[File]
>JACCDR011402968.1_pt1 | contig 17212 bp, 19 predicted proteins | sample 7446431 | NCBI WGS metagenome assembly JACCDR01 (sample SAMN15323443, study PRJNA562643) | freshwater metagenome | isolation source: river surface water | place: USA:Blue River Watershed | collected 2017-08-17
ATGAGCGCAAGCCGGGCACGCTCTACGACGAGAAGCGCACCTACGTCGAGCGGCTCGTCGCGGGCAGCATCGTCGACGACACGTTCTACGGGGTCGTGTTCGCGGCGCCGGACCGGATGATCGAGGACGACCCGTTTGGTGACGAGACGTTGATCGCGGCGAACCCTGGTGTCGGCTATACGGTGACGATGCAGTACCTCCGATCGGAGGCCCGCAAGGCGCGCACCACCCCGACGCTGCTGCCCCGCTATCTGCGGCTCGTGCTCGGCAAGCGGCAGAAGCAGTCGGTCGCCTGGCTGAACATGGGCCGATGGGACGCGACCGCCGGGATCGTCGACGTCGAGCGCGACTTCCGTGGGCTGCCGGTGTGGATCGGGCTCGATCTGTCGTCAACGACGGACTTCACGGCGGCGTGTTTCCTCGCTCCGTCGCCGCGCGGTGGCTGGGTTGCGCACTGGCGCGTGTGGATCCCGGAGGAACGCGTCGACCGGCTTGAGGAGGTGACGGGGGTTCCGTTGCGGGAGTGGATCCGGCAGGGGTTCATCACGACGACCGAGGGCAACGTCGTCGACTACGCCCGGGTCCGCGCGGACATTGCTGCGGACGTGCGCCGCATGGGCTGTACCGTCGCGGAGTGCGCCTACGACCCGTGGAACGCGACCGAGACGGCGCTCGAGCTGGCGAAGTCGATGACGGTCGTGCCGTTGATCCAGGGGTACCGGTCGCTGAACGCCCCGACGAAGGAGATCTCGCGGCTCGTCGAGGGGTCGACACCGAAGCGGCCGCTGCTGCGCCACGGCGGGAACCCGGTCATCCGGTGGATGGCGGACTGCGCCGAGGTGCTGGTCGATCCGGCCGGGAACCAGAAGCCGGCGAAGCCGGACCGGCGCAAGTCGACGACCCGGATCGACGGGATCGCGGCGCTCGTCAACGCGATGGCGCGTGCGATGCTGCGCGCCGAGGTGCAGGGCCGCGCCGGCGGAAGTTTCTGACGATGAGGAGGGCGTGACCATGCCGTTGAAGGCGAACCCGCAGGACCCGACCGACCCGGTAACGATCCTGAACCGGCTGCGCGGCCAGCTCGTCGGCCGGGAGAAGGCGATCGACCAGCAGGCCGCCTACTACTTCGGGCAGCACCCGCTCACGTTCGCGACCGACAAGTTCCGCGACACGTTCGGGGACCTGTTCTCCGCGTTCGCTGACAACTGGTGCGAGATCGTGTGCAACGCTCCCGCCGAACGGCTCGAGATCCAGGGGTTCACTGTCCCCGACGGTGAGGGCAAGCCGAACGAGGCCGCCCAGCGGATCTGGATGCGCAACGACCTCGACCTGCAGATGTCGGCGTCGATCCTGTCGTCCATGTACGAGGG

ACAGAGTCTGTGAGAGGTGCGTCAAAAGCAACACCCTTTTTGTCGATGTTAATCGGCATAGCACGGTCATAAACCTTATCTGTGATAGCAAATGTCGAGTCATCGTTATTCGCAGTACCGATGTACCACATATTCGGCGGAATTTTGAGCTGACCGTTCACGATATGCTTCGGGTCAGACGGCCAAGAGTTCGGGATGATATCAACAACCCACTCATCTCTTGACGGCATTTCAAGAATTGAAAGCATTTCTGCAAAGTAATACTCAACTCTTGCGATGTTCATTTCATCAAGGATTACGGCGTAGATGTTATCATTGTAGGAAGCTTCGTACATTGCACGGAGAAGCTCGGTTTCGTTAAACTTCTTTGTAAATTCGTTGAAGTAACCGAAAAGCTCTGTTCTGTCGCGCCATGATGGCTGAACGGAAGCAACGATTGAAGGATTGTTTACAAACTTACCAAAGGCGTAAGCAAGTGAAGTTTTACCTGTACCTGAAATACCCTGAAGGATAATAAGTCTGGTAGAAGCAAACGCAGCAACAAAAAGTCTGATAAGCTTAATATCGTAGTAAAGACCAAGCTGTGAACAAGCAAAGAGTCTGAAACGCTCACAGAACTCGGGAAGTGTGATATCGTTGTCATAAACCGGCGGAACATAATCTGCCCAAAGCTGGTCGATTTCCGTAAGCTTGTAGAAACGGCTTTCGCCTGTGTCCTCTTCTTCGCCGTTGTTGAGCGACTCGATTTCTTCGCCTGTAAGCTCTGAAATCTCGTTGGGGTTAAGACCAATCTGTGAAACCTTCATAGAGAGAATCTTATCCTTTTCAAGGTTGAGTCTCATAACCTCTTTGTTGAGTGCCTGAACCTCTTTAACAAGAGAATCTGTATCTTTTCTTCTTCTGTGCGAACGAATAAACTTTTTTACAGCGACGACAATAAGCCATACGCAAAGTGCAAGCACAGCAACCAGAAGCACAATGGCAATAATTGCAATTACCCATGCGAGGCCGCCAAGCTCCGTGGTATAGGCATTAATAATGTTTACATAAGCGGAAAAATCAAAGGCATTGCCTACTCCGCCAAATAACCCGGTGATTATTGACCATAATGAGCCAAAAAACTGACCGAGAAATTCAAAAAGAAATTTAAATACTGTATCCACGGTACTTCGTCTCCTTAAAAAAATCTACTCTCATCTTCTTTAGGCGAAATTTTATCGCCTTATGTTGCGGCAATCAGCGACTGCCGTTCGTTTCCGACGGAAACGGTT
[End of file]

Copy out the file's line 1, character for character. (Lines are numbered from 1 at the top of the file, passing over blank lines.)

>JACCDR011402968.1_pt1 | contig 17212 bp, 19 predicted proteins | sample 7446431 | NCBI WGS metagenome assembly JACCDR01 (sample SAMN15323443, study PRJNA562643) | freshwater metagenome | isolation source: river surface water | place: USA:Blue River Watershed | collected 2017-08-17